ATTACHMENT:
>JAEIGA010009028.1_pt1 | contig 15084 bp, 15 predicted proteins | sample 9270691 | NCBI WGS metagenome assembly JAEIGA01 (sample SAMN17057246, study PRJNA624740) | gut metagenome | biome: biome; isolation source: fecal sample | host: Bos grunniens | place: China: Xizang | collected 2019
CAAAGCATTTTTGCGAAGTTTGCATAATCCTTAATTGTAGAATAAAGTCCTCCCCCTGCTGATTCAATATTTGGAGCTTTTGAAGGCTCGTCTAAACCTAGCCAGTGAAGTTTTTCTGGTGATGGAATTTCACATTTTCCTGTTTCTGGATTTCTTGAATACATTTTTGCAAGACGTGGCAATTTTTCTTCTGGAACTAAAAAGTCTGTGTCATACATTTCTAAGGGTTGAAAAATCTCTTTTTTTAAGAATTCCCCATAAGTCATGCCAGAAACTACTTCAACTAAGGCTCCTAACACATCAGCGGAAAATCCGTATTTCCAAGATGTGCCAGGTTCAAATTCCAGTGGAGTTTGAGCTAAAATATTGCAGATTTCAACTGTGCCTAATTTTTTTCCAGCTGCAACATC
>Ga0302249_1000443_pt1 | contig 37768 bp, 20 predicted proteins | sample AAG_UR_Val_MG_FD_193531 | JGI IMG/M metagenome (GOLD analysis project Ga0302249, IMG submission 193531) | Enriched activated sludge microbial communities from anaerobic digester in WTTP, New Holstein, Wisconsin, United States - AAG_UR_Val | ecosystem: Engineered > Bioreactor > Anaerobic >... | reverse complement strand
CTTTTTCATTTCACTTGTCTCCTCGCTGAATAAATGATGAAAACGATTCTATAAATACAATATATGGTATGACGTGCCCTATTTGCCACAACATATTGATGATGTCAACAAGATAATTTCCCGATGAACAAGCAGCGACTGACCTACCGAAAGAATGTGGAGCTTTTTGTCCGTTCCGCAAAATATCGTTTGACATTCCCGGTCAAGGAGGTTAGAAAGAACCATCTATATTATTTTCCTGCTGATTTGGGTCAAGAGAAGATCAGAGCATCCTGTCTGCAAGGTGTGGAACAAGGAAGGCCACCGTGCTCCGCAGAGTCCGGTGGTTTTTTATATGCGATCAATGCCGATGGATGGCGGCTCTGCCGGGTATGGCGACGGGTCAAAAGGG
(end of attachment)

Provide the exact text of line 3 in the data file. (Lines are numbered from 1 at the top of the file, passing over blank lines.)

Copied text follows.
>Ga0302249_1000443_pt1 | contig 37768 bp, 20 predicted proteins | sample AAG_UR_Val_MG_FD_193531 | JGI IMG/M metagenome (GOLD analysis project Ga0302249, IMG submission 193531) | Enriched activated sludge microbial communities from anaerobic digester in WTTP, New Holstein, Wisconsin, United States - AAG_UR_Val | ecosystem: Engineered > Bioreactor > Anaerobic >... | reverse complement strand